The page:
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Four generations later, a war remembered
Five-year-old Charlie Shiver was more interested in playing with the small paper plane handed out from the Carrabelle-Thompson Airport’s courtesy car than eating candy thrown from the many floats.
Under the watchful eyes of their dad, James Shiver, Charlie and little sister Carolina were busy scooping up goodies tossed from the annual Camp Gordon Johnston parade Saturday morning, as it wove triumphantly through Carrabelle.
“It’s an air-o-plane that runs with a propeller,” he said. “It makes the air-o-plane fly.
“The propeller spins around and around and around,” Charlie said, demonstrating with his index finger how the plastic prop twirled around. “And there’s pieces to build it, and windows for you to see through, and human people inside.”
Seventy-two years before Charlie was born, World War II came to a close, and the last flickers of the lives of veterans from that war, like Charlie’s great-grandfather John Gilbert, are going out.
Gilbert, grandfather of Charlie’s mother, Amy Shiver, had been among the thousands of men who trained during the war at Carrabelle’s Camp Gordon Johnston, in preparation for an amphibious assault on the beaches of Normandy, and on the islands of the Pacific.
Gilbert passed away three years ago, at the age of 99, when Charlie Shiver was just 18 months old.
The senior-most participants in this year’s parade, one of the longest in recent years, were Korean War veterans, such as retired Navy Lt. Cmdr. Herman “Hank” Butler, Jr. who served as grand marshal. Also honored was Bob Dietz, who as a young man enlisted in the military in the waning days before World War II came to a close.
Korean War vets, from such places as VFW Post #4528 out of Crawfordville, and the Branch 34 Fleet Reserve out of Tallahassee, took part in the parade, which over its 27-year history, has broadened its focus to include all those who served in the military.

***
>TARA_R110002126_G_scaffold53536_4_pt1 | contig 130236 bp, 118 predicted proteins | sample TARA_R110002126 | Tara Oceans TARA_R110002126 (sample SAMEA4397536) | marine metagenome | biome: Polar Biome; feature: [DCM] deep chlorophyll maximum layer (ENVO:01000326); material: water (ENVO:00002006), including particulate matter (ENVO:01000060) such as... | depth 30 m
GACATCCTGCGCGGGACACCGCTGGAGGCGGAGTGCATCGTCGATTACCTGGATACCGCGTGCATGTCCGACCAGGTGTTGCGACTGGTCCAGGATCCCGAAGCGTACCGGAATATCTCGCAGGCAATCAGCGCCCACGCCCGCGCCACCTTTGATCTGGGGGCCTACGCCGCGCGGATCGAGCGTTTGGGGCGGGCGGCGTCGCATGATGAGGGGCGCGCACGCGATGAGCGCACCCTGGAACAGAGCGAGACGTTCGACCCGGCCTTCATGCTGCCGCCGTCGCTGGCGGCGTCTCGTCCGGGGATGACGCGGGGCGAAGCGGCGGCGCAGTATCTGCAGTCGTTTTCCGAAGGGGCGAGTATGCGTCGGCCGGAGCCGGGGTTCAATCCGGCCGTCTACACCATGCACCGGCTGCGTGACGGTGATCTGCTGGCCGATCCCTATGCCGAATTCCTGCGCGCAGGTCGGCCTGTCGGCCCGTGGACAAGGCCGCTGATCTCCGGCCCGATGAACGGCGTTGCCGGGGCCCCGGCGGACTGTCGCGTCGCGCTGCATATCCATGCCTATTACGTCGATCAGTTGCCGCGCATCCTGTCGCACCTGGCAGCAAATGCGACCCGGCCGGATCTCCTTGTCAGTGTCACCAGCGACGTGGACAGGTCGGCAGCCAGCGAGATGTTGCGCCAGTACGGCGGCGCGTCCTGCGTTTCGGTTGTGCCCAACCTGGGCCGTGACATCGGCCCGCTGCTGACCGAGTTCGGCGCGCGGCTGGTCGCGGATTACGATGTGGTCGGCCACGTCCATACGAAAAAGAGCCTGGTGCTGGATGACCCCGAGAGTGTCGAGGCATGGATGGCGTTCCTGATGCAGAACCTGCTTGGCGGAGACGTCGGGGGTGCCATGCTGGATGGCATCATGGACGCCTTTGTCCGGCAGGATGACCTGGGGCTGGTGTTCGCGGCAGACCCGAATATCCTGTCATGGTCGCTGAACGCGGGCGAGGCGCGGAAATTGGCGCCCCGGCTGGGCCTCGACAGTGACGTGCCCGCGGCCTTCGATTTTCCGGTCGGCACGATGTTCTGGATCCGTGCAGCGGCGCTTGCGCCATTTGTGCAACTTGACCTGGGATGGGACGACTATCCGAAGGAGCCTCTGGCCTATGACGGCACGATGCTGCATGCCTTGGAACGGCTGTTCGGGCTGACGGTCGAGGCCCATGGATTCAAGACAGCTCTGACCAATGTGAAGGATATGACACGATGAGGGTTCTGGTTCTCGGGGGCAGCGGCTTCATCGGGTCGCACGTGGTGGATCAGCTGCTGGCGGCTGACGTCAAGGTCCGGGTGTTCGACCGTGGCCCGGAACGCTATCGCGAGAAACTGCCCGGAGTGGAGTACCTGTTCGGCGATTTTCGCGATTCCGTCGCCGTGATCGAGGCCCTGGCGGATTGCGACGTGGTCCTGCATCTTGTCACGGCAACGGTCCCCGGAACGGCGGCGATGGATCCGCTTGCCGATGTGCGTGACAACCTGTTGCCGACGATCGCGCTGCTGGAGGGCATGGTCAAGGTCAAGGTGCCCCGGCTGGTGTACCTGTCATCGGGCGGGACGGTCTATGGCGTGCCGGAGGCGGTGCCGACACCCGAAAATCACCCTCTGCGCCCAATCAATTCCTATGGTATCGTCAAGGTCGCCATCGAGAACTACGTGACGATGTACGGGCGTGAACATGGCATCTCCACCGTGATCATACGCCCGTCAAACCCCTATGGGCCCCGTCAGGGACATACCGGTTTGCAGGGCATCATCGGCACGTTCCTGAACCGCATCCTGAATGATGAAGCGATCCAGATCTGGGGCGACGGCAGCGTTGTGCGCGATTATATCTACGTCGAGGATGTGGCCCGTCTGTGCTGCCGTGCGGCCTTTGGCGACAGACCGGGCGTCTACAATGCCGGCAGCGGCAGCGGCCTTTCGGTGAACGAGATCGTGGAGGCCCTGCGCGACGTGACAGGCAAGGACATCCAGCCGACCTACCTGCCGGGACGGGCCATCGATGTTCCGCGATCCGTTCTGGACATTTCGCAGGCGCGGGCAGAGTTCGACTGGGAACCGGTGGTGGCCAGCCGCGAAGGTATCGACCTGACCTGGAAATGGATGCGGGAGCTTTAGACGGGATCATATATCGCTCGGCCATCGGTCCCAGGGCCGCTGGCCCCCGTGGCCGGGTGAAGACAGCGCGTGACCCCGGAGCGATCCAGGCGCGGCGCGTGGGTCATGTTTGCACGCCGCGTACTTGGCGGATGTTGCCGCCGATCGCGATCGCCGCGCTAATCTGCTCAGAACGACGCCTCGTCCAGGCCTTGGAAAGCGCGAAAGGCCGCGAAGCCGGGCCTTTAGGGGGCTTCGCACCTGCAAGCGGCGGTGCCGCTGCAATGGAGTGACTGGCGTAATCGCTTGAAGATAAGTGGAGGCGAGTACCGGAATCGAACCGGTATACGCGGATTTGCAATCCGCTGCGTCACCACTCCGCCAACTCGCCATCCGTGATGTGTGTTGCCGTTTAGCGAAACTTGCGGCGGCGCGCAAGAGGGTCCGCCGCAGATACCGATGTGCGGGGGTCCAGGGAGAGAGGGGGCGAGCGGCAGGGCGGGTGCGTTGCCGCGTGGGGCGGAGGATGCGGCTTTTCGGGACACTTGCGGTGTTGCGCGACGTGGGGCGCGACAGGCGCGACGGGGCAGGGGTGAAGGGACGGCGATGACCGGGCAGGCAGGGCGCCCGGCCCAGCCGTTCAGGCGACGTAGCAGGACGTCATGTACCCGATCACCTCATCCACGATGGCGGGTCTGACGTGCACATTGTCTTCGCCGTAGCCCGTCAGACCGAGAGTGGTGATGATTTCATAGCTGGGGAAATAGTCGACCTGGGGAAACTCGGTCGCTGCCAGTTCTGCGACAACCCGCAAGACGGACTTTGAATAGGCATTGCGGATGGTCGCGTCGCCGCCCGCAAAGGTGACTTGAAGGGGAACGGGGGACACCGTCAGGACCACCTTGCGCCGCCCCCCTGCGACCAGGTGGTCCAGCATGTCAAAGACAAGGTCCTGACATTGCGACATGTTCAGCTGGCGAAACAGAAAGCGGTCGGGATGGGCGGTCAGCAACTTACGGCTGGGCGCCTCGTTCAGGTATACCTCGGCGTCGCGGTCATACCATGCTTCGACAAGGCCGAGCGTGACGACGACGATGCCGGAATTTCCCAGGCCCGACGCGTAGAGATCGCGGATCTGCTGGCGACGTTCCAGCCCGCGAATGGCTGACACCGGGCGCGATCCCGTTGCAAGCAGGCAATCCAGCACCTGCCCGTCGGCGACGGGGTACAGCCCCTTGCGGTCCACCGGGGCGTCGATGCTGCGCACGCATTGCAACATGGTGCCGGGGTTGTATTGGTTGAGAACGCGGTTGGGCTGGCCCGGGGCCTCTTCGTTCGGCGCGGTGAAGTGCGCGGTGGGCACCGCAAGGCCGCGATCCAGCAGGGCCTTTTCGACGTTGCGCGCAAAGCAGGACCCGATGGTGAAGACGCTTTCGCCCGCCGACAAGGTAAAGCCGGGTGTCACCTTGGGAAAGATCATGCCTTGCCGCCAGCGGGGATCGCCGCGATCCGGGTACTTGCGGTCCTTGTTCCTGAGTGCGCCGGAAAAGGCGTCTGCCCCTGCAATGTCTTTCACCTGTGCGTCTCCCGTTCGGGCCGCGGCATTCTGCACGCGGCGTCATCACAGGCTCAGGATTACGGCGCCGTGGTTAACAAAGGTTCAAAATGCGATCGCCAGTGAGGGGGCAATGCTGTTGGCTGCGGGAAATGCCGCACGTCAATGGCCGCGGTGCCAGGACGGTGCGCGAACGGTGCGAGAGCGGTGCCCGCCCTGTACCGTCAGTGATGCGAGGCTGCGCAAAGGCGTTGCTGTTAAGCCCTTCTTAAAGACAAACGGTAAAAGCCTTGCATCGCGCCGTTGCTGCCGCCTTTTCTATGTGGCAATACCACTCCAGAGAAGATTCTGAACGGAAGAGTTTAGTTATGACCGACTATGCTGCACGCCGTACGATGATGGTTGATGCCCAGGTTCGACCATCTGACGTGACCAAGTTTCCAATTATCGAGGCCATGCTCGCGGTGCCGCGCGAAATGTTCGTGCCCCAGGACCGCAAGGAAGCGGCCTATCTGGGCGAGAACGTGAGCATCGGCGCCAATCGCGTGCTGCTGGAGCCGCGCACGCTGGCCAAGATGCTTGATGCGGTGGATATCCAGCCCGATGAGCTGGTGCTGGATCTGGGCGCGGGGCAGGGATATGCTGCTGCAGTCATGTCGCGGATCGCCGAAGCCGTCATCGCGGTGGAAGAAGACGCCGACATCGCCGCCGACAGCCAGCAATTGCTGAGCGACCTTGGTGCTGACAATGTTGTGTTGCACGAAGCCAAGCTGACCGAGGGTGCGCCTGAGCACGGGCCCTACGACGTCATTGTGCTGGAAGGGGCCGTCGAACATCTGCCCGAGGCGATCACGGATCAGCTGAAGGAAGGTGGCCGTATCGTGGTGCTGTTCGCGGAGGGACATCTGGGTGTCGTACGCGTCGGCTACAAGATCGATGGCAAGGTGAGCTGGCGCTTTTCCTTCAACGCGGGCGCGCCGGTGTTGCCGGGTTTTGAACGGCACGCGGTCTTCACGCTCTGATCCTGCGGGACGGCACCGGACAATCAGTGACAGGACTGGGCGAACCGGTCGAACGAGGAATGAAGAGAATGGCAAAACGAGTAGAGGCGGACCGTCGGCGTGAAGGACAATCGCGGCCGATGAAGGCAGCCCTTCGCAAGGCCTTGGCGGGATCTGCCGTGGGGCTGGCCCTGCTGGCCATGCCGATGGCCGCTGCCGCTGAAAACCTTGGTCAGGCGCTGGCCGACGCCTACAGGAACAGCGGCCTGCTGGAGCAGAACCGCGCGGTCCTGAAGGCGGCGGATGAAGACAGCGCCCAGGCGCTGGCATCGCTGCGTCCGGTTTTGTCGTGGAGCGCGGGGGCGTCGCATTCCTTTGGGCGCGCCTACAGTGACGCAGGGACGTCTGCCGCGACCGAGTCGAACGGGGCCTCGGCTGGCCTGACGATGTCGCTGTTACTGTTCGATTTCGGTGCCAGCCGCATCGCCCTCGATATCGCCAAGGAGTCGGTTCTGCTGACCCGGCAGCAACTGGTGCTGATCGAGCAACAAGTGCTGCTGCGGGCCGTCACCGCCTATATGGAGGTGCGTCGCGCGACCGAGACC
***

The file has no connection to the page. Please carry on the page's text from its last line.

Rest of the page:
Motorcycle units, many driven by Vietnam vets or sons of World War II vets, took part in the parade, along with little beauty queens, the Lofty Pursuit marching band from Tallahassee, local elected officials as well as State Sen. Loranne Ausley, Shriners and various non-profit organizations.
One such group that came to support this celebration of the military was the 8th Fl. Quincy Young Guards Camp 703 Sons of Confederate Veterans, led by Lee Norris, the unit’s commander.
Norris said he is descended from 33 Confederate soldiers, and the third great-grandson of four such veterans who served the Confederate States of America.
His wife, Vicki, said she is a member of both the Daughters of the American Revolution, and the United Daughters of the Confederacy.
“We’re here because this is a parade to honor all veterans,” said Lee Norris, proudly displaying what is commonly called the “stars-and-bars” and noting the distinction he makes, that “this was nothing else but a soldier’s flag.
“It’s in my blood,” he said, stressing the fight more than 150 years ago was about soldiers’ loyalty to their native Dixie and the preservation of states’ rights.
“They didn’t fight for no (right to own) slaves,” he said.